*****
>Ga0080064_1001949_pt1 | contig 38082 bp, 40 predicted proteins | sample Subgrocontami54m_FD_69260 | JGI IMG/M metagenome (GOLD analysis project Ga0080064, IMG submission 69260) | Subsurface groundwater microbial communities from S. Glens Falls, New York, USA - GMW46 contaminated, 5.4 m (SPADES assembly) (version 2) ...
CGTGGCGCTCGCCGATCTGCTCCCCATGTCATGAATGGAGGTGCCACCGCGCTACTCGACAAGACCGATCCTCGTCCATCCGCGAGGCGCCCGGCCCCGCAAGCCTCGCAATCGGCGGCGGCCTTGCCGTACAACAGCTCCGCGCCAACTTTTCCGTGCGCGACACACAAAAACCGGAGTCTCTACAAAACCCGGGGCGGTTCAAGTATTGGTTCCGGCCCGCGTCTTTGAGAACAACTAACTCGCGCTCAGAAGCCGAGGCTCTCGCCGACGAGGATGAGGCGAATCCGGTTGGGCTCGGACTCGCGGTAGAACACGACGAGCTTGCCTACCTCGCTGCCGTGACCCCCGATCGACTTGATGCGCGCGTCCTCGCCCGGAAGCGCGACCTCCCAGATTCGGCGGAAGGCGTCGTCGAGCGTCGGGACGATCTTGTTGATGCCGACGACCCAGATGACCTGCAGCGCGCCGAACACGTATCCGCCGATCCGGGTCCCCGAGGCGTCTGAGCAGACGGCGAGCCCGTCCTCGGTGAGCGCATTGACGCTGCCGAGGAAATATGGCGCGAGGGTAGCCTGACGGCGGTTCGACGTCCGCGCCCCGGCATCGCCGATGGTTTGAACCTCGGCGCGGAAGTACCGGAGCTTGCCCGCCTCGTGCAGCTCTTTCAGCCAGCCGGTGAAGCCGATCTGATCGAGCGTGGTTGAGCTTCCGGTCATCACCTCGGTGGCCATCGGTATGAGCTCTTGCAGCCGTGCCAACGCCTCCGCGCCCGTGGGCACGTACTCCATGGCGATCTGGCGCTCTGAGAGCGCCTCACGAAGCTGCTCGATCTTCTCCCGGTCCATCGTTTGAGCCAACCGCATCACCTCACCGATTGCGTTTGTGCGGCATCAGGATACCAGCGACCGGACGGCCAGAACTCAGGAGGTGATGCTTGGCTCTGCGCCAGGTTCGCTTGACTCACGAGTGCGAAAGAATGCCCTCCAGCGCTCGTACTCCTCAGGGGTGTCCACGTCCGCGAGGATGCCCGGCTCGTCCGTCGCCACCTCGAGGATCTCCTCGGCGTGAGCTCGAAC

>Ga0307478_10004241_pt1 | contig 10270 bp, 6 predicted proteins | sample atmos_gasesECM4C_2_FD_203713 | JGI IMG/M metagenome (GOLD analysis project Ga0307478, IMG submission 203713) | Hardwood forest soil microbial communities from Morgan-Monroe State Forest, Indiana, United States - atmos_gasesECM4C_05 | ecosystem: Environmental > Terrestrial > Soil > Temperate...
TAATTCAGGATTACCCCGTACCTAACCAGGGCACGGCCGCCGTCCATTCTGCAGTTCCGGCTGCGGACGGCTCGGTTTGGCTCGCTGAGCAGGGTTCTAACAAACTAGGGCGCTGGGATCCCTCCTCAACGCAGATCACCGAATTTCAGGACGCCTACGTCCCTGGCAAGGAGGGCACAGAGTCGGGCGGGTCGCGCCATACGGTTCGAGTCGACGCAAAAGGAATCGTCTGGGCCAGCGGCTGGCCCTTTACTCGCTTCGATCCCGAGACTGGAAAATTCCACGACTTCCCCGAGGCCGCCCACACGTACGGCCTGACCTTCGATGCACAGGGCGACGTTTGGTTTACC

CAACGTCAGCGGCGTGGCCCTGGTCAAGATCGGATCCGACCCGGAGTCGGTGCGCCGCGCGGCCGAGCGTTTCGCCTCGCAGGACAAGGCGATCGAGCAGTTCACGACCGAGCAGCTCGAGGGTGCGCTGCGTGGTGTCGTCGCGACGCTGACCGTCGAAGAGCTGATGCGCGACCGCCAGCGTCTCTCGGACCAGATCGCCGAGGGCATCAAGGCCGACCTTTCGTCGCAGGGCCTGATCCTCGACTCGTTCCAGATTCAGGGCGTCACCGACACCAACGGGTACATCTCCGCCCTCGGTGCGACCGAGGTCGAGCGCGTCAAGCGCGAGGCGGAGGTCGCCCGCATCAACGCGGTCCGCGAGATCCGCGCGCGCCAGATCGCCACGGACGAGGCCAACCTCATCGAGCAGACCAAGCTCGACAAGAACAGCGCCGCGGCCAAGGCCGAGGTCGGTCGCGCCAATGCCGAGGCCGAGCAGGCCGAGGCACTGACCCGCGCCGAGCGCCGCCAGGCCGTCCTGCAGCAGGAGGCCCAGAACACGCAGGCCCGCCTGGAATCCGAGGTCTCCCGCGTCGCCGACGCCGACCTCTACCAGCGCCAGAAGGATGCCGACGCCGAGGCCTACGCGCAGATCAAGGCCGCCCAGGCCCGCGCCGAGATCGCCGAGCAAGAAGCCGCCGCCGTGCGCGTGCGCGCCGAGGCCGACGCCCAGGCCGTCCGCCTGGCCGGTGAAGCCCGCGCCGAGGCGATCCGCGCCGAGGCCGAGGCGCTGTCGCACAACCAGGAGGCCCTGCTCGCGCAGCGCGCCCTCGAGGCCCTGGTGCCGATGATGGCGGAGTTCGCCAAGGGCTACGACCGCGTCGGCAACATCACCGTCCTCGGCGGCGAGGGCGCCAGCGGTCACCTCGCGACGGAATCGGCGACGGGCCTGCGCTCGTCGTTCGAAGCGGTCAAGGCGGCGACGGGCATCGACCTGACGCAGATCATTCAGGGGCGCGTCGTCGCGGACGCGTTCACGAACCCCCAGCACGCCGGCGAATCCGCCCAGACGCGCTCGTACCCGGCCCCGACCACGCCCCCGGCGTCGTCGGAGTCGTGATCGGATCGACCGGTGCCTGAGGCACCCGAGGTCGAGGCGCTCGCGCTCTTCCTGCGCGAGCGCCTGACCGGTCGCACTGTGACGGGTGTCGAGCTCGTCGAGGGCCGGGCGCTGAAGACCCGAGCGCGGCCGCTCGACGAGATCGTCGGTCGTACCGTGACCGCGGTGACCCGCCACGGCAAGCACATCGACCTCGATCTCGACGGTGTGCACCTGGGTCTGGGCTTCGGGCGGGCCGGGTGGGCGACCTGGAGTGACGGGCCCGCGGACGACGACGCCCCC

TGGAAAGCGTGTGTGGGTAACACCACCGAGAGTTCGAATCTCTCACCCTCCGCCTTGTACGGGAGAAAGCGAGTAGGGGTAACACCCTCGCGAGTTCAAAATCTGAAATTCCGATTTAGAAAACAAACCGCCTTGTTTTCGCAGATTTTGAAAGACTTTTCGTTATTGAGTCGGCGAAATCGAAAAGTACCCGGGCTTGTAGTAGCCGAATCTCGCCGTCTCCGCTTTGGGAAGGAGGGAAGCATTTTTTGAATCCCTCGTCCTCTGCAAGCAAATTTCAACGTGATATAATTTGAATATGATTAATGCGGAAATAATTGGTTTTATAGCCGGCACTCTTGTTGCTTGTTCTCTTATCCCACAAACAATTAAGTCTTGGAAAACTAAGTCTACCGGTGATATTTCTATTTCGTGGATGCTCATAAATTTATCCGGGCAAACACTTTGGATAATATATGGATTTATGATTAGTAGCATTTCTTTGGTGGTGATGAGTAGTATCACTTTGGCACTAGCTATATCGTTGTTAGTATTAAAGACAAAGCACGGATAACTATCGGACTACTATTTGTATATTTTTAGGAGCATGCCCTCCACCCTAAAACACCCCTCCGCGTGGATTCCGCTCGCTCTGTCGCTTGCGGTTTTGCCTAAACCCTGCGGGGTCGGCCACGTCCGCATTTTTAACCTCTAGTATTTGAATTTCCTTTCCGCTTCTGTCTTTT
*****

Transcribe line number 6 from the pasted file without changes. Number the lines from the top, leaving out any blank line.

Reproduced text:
TGGAAAGCGTGTGTGGGTAACACCACCGAGAGTTCGAATCTCTCACCCTCCGCCTTGTACGGGAGAAAGCGAGTAGGGGTAACACCCTCGCGAGTTCAAAATCTGAAATTCCGATTTAGAAAACAAACCGCCTTGTTTTCGCAGATTTTGAAAGACTTTTCGTTATTGAGTCGGCGAAATCGAAAAGTACCCGGGCTTGTAGTAGCCGAATCTCGCCGTCTCCGCTTTGGGAAGGAGGGAAGCATTTTTTGAATCCCTCGTCCTCTGCAAGCAAATTTCAACGTGATATAATTTGAATATGATTAATGCGGAAATAATTGGTTTTATAGCCGGCACTCTTGTTGCTTGTTCTCTTATCCCACAAACAATTAAGTCTTGGAAAACTAAGTCTACCGGTGATATTTCTATTTCGTGGATGCTCATAAATTTATCCGGGCAAACACTTTGGATAATATATGGATTTATGATTAGTAGCATTTCTTTGGTGGTGATGAGTAGTATCACTTTGGCACTAGCTATATCGTTGTTAGTATTAAAGACAAAGCACGGATAACTATCGGACTACTATTTGTATATTTTTAGGAGCATGCCCTCCACCCTAAAACACCCCTCCGCGTGGATTCCGCTCGCTCTGTCGCTTGCGGTTTTGCCTAAACCCTGCGGGGTCGGCCACGTCCGCATTTTTAACCTCTAGTATTTGAATTTCCTTTCCGCTTCTGTCTTTT